Periodically, someone mistakenly tells me that hepatitis C is not curable. Most of the time, they are happy to learn that hepatitis C can be cured. However, some people just want to hang on to what they believe is true, even if it is wrong. There are still people who believe that the earth is flat and that a man never walked on the moon. There is no sense in arguing with people over beliefs.
However, saying hepatitis C is curable is a little more complicated than saying the earth is round. First, the earth is always round, whereas hepatitis C is not always curable. Second, even when the hepatitis C virus is eliminated, some people still have liver disease. The virus may be gone, but they still have a liver disease. We call that virologically cured.
The scientific term for “cured” is SVR. When hepatitis C is undetectable in the blood for six or more months after treatment ends, we say that person had a sustained virological response to treatment or an SVR. Early studies repeatedly found that nearly 100% of the time, hepatitis C does not return once there is an SVR. (Mark Swain and colleagues, Sarah Maylin and colleagues)
SVR24 means that hepatitis C is gone 24 weeks after the treatment drugs were stopped. SVR12 means that the virus is gone 12 weeks after the treatment ended. Patients with an SVR12 are 98% likely to have an SVR24. Patients who do not have an SVR12 are 99% likely NOT to have an SVR24.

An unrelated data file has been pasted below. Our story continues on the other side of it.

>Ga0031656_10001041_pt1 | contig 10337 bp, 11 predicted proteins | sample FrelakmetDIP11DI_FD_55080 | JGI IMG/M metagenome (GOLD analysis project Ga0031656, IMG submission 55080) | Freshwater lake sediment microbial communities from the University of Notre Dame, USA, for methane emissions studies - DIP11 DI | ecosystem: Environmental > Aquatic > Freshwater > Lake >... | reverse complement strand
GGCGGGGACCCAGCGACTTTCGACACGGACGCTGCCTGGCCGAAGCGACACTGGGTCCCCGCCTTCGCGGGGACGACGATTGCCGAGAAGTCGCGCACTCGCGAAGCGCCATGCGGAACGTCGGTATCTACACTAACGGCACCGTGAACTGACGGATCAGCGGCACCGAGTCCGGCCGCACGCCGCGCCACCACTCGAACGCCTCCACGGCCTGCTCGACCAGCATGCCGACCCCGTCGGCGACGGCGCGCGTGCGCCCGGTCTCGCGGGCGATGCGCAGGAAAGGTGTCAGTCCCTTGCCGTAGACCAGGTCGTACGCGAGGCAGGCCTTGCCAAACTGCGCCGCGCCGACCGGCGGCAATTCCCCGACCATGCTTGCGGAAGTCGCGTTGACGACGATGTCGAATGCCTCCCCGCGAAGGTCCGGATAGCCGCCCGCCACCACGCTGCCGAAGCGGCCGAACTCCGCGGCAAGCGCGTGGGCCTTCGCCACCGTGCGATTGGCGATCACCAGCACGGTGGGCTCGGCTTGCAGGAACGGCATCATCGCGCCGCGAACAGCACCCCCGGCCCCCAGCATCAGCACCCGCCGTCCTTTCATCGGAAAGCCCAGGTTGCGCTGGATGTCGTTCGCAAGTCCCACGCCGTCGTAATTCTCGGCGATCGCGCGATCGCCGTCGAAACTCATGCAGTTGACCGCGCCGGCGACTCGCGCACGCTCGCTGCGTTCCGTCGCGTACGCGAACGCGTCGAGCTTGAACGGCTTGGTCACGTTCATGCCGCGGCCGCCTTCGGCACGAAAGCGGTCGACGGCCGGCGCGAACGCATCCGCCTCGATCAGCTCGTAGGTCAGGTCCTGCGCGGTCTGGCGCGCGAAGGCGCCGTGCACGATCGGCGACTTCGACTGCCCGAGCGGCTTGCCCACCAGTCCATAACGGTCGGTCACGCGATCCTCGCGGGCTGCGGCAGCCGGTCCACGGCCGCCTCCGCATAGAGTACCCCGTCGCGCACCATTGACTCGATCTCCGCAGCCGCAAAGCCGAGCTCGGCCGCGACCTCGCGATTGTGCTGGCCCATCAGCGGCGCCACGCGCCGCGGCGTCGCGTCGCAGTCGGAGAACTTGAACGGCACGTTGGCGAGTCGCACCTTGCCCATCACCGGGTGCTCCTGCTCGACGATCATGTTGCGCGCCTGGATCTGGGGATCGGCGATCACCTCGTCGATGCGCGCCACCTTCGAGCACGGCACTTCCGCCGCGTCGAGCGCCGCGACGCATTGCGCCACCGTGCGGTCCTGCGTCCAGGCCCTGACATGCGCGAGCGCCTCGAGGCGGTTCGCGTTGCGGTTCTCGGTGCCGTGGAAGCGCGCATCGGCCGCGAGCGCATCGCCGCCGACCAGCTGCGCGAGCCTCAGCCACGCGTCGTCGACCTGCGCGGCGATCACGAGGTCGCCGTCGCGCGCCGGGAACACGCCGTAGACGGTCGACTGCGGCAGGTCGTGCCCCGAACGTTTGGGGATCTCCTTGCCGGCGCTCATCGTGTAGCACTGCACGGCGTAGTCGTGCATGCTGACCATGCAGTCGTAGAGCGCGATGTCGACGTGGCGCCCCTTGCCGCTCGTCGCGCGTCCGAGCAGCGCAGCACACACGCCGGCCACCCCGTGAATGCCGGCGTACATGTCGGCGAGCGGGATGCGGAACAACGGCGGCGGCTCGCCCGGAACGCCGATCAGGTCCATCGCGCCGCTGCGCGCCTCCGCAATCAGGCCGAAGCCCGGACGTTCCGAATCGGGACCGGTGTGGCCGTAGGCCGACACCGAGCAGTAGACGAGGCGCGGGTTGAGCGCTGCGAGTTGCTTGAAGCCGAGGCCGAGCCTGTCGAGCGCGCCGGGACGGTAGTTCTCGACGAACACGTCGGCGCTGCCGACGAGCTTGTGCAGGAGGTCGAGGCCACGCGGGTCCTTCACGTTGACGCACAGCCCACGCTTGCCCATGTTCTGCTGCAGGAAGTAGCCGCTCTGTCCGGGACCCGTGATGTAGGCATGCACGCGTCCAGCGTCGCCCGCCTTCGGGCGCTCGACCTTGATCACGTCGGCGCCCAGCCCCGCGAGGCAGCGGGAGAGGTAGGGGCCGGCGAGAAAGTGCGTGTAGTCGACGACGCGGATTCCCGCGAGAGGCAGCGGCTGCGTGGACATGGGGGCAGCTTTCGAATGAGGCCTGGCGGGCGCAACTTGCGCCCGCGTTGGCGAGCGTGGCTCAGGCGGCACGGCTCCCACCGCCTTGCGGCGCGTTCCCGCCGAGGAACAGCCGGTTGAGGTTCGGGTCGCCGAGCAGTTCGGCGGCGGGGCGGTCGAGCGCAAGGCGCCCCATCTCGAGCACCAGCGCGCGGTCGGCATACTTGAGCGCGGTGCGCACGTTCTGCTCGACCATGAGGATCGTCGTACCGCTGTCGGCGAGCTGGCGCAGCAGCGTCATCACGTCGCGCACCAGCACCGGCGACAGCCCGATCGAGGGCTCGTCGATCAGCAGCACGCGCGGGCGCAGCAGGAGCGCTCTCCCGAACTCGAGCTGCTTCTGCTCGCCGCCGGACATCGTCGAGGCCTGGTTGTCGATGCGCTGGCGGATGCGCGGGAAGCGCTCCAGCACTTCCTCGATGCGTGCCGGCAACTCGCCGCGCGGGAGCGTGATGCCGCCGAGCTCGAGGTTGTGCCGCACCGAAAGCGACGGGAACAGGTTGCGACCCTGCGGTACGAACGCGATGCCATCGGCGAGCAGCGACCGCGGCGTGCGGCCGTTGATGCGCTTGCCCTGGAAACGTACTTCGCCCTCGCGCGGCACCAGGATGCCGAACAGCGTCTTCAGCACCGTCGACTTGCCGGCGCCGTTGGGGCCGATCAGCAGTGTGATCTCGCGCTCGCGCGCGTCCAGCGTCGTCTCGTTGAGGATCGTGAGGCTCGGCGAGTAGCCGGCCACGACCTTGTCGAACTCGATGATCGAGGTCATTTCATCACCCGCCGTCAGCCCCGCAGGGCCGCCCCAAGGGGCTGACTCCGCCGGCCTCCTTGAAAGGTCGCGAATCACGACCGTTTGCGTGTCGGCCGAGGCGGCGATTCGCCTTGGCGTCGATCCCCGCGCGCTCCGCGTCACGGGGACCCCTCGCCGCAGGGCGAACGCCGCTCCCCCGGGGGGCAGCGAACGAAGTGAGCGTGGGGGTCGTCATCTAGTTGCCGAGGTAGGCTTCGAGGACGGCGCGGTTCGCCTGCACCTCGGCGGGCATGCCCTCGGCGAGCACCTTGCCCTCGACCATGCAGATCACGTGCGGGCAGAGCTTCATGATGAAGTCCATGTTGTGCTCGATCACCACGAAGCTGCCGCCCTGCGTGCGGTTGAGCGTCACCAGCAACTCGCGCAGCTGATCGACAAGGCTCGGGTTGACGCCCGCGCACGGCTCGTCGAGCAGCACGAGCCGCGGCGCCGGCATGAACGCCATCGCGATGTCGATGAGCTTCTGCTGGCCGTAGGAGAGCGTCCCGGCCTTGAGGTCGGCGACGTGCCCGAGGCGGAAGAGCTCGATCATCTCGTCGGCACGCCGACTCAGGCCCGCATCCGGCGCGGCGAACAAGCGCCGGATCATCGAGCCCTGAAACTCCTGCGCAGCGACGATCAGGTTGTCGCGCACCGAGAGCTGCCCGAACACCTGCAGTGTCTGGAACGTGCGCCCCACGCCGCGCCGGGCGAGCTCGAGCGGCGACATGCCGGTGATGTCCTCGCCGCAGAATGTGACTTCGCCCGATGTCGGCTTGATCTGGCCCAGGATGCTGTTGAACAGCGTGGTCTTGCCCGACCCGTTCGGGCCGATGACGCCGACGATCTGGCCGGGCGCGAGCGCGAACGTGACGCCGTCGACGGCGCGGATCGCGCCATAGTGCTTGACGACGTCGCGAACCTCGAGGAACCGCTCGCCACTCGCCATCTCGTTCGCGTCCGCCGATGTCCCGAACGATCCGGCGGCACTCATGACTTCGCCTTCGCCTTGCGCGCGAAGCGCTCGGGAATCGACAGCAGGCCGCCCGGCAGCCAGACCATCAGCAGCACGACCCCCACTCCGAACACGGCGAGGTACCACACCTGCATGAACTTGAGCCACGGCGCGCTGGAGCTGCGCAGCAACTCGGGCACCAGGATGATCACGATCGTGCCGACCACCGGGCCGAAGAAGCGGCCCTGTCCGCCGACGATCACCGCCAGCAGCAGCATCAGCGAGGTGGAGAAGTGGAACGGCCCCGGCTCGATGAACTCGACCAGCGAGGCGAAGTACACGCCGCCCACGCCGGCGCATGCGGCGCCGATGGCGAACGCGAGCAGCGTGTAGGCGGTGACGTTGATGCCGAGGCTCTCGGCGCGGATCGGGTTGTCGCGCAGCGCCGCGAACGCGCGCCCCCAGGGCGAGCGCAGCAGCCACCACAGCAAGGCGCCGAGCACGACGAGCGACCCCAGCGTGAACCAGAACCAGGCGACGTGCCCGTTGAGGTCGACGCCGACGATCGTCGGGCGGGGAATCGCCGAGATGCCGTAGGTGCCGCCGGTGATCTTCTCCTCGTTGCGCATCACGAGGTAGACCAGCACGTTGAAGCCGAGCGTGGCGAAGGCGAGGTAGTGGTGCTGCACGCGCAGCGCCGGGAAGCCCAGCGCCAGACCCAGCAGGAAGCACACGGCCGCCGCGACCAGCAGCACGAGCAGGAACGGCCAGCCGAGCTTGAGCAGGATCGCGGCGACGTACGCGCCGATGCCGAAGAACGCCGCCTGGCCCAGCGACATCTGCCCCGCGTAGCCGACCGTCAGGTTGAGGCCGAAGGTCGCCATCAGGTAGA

What about SVR4, in which hepatitis C is gone 4 weeks after treatment ended? A study by Chen and colleagues in the June 2013 Gastroenterology (Earlier Sustained Virologic Response End Points for Regulatory Approval and Dose Selection of Hepatitis C Therapies) found that patients with an SVR4 were 91% likely to have an SVR24. Patients who do not have an SVR4 are 98% likely NOT to have an SVR24.
So, if you are going through hepatitis C treatment, your viral loads during the post-treatment are important indicators. They may not be certain predictors of your treatment outcome, but they are good enough to give you a glimpse of your treatment outcome. If your viral load comes back negative, take comfort in the fact that new drugs are around the corner. If it is positive, have a quiet, preliminary celebration. Go dancing on the round earth.